2. Prior to Take-Off and During Climb. Self-announce on 122.8, transmitting your location/altitude/intentions and asking for traffic in the area.
  3. Approaching Freeport. Follow proper procedures for controlled airspace, contacting Freeport Approach on 126.5 before entering the Grand Bahama TCA, which will give you a squawk, direct you into Freeport, and transfer you to the tower on 118.5.

  1. Before Flight. Do thorough flight planning. The same toll-free, blue, direct-connect phone is provided at MYGF for a free call to Miami FSS so you can get a full briefing, including a check on whether Warning Area W-497B northwest of Freeport is hot (if so, simply avoid it by flying west-northwest towards the Stuart/Jupiter area and then turning north towards Ft. Pierce). Do a thorough pre-flight check, including a visual check of fuel quantity; fill-up if needed. Then use the blue phone again to call the Customs office of your U.S. arrival airport (Ft. Pierce) so that you may file a Flight Arrival Report. The blue phone is even pre-programmed with the phone numbers of all Florida port-of-entry airports. Give the Customs officer your aircraft's tail number and arrival time, and he'll ask a) number of people, b) citizenship, and c) whether it's a private or charter flight. You don't file your flight plan by phone when you get your briefing from Miami's FSS; instead you file a written international file plan at the airport and pay a nominal charge. Finally, the pilot will fill out a Bahamian Customs form similar to the one he/she filled out on arrival at GHC (see sample) and each person pays a $15 departure fee. The procedure out of Freeport is like that of a typical Class C U.S. airport, with Clearance Delivery assigning you a departure squawk.
  2. Climb Out of Freeport. Climbing out of the Freeport controlled airspace, the tower will switch you over to Departure and you will then request a temporary frequency change to open the flight plan, calling Freeport Radio on 122.3 and then returning to Freeport Departure on 126.5.
  3. Getting Your U.S. Customs Squawk Code. After you're out of the Freeport TCA and Departure has terminated radar services and told you to squawk 1200, but before entering the U.S. ADIZ, call Miami Radio on 126.9 and request your U.S. Customs squawk code. Enter this critical squawk code (which grants you entry into U.S. airspace) in your transponder and check that the transponder is ON and working by looking for the light flashes. You must be squawking the assigned code before crossing the outer ADIZ line. Do not cross this ADIZ line without it! Generally, Freeport Departure will terminate radar services early enough to allow you to get the Customs squawk code before entering the ADIZ, but if there is a delay, you may have to keep climbing in a roughly north or south direction outside the ADIZ for a few minutes to get the termination from Freeport Departure, and then get the U.S. squawk code before entering the ADIZ.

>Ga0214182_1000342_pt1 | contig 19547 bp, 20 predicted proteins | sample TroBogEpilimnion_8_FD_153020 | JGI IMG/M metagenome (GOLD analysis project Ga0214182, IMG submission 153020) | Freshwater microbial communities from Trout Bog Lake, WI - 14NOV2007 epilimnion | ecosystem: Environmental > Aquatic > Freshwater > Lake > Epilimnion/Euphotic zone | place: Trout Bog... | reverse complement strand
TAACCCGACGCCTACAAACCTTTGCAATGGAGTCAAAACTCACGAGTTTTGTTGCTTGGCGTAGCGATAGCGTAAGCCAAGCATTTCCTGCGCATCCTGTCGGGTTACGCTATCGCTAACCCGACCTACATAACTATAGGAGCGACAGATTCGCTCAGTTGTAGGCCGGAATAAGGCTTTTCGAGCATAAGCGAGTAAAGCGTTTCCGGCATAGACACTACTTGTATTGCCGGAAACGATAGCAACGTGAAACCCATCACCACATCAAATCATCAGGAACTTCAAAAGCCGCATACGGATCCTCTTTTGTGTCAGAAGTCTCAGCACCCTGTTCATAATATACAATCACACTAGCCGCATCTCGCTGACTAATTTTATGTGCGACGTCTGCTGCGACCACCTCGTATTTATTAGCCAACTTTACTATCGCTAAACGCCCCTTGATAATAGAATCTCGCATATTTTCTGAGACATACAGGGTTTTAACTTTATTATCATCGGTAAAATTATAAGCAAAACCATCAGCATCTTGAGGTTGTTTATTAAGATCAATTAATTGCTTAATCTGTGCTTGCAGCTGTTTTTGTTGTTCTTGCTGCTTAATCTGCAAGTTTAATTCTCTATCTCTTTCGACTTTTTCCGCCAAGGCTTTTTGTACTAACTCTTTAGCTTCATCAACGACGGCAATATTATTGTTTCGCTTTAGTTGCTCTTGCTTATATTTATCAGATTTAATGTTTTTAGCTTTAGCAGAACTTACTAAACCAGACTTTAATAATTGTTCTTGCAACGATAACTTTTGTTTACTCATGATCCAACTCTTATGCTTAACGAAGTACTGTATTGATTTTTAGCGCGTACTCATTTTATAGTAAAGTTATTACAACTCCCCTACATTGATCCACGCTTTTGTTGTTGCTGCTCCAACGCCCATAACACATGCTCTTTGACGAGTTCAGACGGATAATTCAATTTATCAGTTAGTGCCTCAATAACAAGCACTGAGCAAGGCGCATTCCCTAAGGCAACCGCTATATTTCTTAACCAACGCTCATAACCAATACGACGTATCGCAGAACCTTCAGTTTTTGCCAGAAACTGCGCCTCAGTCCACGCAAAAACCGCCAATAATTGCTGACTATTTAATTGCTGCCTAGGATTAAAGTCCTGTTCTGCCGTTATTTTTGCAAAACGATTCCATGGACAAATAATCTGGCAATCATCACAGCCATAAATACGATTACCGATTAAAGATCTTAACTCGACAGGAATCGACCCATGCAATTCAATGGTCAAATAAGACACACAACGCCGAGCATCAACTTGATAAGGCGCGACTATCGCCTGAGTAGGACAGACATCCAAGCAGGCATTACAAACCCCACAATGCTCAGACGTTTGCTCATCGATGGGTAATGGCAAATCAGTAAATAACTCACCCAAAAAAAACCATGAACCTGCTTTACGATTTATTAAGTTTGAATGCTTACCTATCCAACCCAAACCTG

4. Monitor Miami Radio and 121.5. If you choose not to get Flight Following (next step), stay monitoring Miami Radio on 126.9. Also monitor 121.5. See important footnote below.
  5. Flight Following. After you're squawking the Customs code, if you had flight-following on the outbound leg and want it now to approach the U.S., call the Miami Center frequency which handed you off to Freeport Approach Control on the outbound leg and request it like this: "We're currently squawking wxyz for Customs identification and would like flight-following to ...". If they can handle you, they'll assign you a new code.
  6. Approaching Airport. Follow proper procedures, making sure that you call Approach Control for Class B or Class C, or the tower for Class D.
  7. Cancel Flight Plan. Do it by contacting local FSS when you are in sight of the airport (ask permission of the Approach Control or tower to change frequency for a couple of minutes). If you can't do it in flight, ask Ground Control if they will do it or call 1-800-WX-BRIEF promptly after landing.
  8. Immigration and Customs. After landing at your selected airport of entry, each U.S. citizen will need to show a valid U.S. passport, each head of family will fill out a simple Customs form, and the pilot must fill out a U.S. Customs Form 178 and show pilot's license and medical certificate. Form 178 should be filled out prior to arrival; SOAPA organizers plan to provide them, but you may get it online here. The aircraft must also have a U.S. Customs annual user fee decal, which costs $25. You may apply for it online here. However, if you don't get it before the trip, you may pay the user fee at the airport Customs office upon arrival.


If your transponder fails, it's critical that you be monitoring these two frequencies. Unauthorized aircraft or those with inoperable transponders are called on 121.5 and/or Miami Radio frequencies by location/direction/speed ("aircraft at 25.4 lat, 78.8 long, on a course of 92 deg, at 145 knots, contact ATC on xyz frequency"). Usually, even with a bad transponder, they'll let you into U.S. airspace if you report in, your aircraft was assigned an entry squawk code, you do some maneuvers directed by ATC so they locate you on radar, and you stay under active ATC control.

DISCLAIMER AND RELEASE: The author believes that the information presented here is generally accurate, but it is provided without any warranty. The information is presented for reference only, should not be relied upon, and should be used only to augment other information obtained from official/reliable/credible sources. If some of this information conflicts with that obtained from other sources, ignore this information. Finally, you use this information solely at your risk and, by using it, you agree to release the author from any liability.